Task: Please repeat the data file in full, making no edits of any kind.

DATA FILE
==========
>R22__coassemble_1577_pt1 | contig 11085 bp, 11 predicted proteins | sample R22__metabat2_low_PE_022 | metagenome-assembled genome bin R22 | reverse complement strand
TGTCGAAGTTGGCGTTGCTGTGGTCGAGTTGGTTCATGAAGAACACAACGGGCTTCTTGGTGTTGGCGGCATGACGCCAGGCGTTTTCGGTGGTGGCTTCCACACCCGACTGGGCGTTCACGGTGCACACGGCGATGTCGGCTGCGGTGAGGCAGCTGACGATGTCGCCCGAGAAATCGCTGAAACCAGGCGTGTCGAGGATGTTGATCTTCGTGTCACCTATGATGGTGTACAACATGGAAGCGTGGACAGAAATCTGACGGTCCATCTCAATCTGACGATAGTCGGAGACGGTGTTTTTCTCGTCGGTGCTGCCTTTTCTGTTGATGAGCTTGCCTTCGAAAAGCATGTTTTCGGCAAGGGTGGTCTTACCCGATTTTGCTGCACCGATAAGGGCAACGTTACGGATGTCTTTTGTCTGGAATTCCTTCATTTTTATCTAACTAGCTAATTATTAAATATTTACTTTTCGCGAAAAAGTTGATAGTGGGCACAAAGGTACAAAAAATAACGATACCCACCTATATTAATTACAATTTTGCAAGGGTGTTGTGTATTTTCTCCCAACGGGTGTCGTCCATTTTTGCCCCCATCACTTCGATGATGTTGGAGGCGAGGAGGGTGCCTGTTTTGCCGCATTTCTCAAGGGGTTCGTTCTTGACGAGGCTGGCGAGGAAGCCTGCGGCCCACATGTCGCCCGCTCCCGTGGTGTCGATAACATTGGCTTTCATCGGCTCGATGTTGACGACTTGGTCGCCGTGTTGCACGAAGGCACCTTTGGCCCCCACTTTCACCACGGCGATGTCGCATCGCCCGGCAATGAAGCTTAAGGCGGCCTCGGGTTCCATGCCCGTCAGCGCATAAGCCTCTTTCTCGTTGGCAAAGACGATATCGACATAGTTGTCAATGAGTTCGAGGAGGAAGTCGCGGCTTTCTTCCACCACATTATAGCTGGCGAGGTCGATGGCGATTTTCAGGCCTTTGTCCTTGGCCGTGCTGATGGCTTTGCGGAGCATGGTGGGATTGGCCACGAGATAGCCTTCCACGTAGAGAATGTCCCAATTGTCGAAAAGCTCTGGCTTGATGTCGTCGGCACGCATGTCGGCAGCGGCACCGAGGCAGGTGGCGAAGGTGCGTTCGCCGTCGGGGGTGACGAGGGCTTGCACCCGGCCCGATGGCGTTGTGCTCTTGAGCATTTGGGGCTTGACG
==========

>R22__coassemble_1577_pt1 | contig 11085 bp, 11 predicted proteins | sample R22__metabat2_low_PE_022 | metagenome-assembled genome bin R22 | reverse complement strand
TGTCGAAGTTGGCGTTGCTGTGGTCGAGTTGGTTCATGAAGAACACAACGGGCTTCTTGGTGTTGGCGGCATGACGCCAGGCGTTTTCGGTGGTGGCTTCCACACCCGACTGGGCGTTCACGGTGCACACGGCGATGTCGGCTGCGGTGAGGCAGCTGACGATGTCGCCCGAGAAATCGCTGAAACCAGGCGTGTCGAGGATGTTGATCTTCGTGTCACCTATGATGGTGTACAACATGGAAGCGTGGACAGAAATCTGACGGTCCATCTCAATCTGACGATAGTCGGAGACGGTGTTTTTCTCGTCGGTGCTGCCTTTTCTGTTGATGAGCTTGCCTTCGAAAAGCATGTTTTCGGCAAGGGTGGTCTTACCCGATTTTGCTGCACCGATAAGGGCAACGTTACGGATGTCTTTTGTCTGGAATTCCTTCATTTTTATCTAACTAGCTAATTATTAAATATTTACTTTTCGCGAAAAAGTTGATAGTGGGCACAAAGGTACAAAAAATAACGATACCCACCTATATTAATTACAATTTTGCAAGGGTGTTGTGTATTTTCTCCCAACGGGTGTCGTCCATTTTTGCCCCCATCACTTCGATGATGTTGGAGGCGAGGAGGGTGCCTGTTTTGCCGCATTTCTCAAGGGGTTCGTTCTTGACGAGGCTGGCGAGGAAGCCTGCGGCCCACATGTCGCCCGCTCCCGTGGTGTCGATAACATTGGCTTTCATCGGCTCGATGTTGACGACTTGGTCGCCGTGTTGCACGAAGGCACCTTTGGCCCCCACTTTCACCACGGCGATGTCGCATCGCCCGGCAATGAAGCTTAAGGCGGCCTCGGGTTCCATGCCCGTCAGCGCATAAGCCTCTTTCTCGTTGGCAAAGACGATATCGACATAGTTGTCAATGAGTTCGAGGAGGAAGTCGCGGCTTTCTTCCACCACATTATAGCTGGCGAGGTCGATGGCGATTTTCAGGCCTTTGTCCTTGGCCGTGCTGATGGCTTTGCGGAGCATGGTGGGATTGGCCACGAGATAGCCTTCCACGTAGAGAATGTCCCAATTGTCGAAAAGCTCTGGCTTGATGTCGTCGGCACGCATGTCGGCAGCGGCACCGAGGCAGGTGGCGAAGGTGCGTTCGCCGTCGGGGGTGACGAGGGCTTGCACCCGGCCCGATGGCGTTGTGCTCTTGAGCATTTGGGGCTTGACG